|Publication number||US5399046 A|
|Application number||US 08/078,181|
|Publication date||Mar 21, 1995|
|Filing date||Dec 19, 1991|
|Priority date||Dec 20, 1990|
|Also published as||EP0561944A1, EP0561944B1, WO1992011168A1|
|Publication number||078181, 08078181, PCT/1991/2457, PCT/EP/1991/002457, PCT/EP/1991/02457, PCT/EP/91/002457, PCT/EP/91/02457, PCT/EP1991/002457, PCT/EP1991/02457, PCT/EP1991002457, PCT/EP199102457, PCT/EP91/002457, PCT/EP91/02457, PCT/EP91002457, PCT/EP9102457, US 5399046 A, US 5399046A, US-A-5399046, US5399046 A, US5399046A|
|Inventors||Wilfried Stielau, Gundolf Kreis, Klaus P. Rinke, Heinrich Timm|
|Original Assignee||Audi A.G.|
|Export Citation||BiBTeX, EndNote, RefMan|
|Patent Citations (19), Referenced by (5), Classifications (19), Legal Events (4)|
|External Links: USPTO, USPTO Assignment, Espacenet|
The present invention relates to a joint assembly for connecting frame members in a motor vehicle bodywork, and more particularly to a bearer joint assembly for connecting a pair of axially aligned longitudinal bearers in a front end bearer assembly of a motor vehicle bodywork.
Customary self-supporting vehicle bodies for passenger vehicles, including the associated supporting structure, are manufactured from sheet-metal parts. The bearer members which have hollow profiles are formed by welding together two deep-drawn metal sheets or stampings. The bearer joints which form the connection of two bearers are typically formed by overlapping adjoining bearer ends and joining them at the points of contact with a weld seam or several spot welds.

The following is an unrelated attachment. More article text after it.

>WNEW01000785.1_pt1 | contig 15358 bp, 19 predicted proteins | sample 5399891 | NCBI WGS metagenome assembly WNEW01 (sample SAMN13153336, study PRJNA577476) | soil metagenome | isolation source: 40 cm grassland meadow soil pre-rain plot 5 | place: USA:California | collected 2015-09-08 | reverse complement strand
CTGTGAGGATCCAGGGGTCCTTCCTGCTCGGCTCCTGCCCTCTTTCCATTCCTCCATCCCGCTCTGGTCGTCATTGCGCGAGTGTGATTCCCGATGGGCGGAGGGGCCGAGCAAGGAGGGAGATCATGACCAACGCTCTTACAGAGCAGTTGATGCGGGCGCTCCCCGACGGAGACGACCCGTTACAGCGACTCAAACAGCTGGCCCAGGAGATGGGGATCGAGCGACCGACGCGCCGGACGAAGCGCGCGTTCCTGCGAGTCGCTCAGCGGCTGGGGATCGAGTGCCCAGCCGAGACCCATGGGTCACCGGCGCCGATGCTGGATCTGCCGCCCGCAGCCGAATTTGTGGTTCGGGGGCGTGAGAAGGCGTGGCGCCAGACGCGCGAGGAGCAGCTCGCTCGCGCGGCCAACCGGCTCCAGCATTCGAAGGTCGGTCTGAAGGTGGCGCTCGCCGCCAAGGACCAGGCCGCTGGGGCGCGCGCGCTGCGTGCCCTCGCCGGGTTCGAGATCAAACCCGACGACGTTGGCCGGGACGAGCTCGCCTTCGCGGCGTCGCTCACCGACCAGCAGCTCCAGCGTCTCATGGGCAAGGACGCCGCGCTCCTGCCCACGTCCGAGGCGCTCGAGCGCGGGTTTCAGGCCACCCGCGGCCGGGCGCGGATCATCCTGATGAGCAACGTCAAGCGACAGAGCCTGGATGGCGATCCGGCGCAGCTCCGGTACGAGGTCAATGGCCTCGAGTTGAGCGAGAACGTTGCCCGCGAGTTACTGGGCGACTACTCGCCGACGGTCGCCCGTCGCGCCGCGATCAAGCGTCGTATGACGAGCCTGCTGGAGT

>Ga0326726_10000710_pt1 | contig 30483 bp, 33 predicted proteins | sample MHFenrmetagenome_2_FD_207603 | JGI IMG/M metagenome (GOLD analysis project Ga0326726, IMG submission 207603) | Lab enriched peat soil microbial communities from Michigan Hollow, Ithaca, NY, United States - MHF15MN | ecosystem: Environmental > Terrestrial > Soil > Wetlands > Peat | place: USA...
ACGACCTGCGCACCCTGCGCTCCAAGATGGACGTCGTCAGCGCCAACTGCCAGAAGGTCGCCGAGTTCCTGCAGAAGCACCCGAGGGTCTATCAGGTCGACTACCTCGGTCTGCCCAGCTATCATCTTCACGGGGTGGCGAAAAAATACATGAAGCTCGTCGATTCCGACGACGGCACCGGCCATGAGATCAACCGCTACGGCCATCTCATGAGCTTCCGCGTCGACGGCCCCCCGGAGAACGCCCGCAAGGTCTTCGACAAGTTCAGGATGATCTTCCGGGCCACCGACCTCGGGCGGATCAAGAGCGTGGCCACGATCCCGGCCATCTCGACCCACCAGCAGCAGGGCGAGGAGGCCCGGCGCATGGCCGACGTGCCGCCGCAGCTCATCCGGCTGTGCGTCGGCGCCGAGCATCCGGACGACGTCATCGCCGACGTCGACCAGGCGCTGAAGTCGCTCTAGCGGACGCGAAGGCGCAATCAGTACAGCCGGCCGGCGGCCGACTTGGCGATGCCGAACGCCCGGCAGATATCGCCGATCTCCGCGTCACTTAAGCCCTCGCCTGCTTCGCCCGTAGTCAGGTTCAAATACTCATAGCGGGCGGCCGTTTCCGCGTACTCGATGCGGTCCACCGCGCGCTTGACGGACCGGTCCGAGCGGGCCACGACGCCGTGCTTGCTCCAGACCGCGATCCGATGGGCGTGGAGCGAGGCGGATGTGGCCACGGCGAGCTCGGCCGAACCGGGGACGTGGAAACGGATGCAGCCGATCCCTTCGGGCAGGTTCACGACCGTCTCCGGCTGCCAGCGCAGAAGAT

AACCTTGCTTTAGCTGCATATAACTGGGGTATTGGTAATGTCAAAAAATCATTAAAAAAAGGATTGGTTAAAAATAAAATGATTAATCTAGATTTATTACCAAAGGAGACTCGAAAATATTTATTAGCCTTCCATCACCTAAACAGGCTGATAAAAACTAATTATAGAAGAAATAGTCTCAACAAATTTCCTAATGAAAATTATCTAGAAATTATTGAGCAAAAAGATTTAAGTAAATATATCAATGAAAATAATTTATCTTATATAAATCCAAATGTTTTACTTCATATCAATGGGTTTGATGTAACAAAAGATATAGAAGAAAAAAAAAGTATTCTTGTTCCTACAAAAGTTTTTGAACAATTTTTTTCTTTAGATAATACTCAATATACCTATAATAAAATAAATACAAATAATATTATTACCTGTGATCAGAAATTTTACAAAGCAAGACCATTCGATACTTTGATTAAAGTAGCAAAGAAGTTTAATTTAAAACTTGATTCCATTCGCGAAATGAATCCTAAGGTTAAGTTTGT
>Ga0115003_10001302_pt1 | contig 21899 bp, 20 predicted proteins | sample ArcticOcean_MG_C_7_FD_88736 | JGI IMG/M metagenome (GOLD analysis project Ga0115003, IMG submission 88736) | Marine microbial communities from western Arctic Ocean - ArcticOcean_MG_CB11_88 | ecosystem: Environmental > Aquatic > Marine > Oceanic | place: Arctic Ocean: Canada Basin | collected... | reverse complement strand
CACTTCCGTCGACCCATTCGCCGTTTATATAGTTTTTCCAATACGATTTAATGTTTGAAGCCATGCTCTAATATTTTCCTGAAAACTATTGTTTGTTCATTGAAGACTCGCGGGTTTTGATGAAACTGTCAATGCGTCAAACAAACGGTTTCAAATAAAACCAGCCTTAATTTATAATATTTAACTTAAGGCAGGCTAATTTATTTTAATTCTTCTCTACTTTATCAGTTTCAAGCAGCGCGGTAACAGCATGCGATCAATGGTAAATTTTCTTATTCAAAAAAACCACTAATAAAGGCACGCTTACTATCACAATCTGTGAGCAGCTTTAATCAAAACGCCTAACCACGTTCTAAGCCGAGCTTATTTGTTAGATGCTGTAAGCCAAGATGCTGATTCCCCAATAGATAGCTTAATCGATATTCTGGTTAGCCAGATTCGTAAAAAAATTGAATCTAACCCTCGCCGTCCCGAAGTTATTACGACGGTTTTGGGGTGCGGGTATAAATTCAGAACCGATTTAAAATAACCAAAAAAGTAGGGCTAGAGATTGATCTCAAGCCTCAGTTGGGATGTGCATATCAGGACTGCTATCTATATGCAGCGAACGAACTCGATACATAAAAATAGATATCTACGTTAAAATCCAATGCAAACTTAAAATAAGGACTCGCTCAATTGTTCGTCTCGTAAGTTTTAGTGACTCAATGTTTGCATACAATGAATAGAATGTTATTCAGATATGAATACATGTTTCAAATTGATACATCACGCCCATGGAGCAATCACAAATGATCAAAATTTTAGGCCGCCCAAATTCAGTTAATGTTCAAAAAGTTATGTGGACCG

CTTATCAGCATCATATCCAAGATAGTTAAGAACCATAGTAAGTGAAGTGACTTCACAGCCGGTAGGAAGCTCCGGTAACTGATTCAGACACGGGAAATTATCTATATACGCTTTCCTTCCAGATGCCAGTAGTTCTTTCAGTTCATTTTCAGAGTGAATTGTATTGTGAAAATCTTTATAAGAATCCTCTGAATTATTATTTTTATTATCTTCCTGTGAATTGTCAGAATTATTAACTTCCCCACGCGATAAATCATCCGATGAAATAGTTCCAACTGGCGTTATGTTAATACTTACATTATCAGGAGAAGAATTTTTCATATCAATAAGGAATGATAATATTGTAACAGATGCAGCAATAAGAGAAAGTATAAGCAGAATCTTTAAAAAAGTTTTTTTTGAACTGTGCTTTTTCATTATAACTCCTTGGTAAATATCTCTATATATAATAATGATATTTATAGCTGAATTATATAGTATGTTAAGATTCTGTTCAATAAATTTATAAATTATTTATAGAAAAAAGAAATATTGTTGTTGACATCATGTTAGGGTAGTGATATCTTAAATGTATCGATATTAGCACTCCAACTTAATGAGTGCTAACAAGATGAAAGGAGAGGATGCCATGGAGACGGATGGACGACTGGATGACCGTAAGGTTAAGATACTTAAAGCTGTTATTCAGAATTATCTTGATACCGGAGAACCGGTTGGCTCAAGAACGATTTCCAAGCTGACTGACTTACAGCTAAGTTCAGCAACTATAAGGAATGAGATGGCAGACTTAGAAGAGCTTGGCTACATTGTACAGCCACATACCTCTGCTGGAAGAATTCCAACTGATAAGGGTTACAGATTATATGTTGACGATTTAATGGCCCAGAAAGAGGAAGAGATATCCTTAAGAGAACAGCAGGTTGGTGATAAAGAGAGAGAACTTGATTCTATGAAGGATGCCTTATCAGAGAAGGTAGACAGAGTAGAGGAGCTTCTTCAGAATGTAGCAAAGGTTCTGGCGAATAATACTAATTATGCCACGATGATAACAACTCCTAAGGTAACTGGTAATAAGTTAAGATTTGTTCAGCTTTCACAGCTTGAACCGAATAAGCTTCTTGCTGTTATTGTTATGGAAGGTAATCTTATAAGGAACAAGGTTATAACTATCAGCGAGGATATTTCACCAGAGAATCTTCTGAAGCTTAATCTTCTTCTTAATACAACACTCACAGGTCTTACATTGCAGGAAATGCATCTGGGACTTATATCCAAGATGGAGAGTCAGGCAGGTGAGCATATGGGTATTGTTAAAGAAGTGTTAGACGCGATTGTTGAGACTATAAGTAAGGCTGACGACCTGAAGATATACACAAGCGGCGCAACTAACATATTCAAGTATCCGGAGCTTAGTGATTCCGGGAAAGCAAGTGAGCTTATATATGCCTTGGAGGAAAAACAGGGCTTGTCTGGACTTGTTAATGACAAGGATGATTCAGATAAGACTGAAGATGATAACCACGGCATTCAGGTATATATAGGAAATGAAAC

The steel sheets used to construct such self-supporting vehicle bodyworks are typically shaped in a deep drawing process. While the dies used for shaping the steel sheets are relatively expensive, they do provide a cost-favorable solution for mass production since they permit large production runs. However, in view of the high investment costs for tooling, the aforesaid process is very cost-intensive for smaller production runs.
A more cost-favorable solution for small production runs is known, for example, from European Patent document EP 0 146 716. This document discloses a vehicle body for a passenger car comprising a bearing structure assembled from a plurality of hollow section frame members which are joined together by nodes or junction elements. The hollow section frame members are formed as extruded light-alloy (aluminum) sections and the junction elements are formed as light- alloy castings. In addition to being a more cost-favorable solution for small production runs, a light-alloy bodywork of the type disclosed in EP 0 146 716 weighs less and is more resistant to corrosion than a sheet metal bodywork.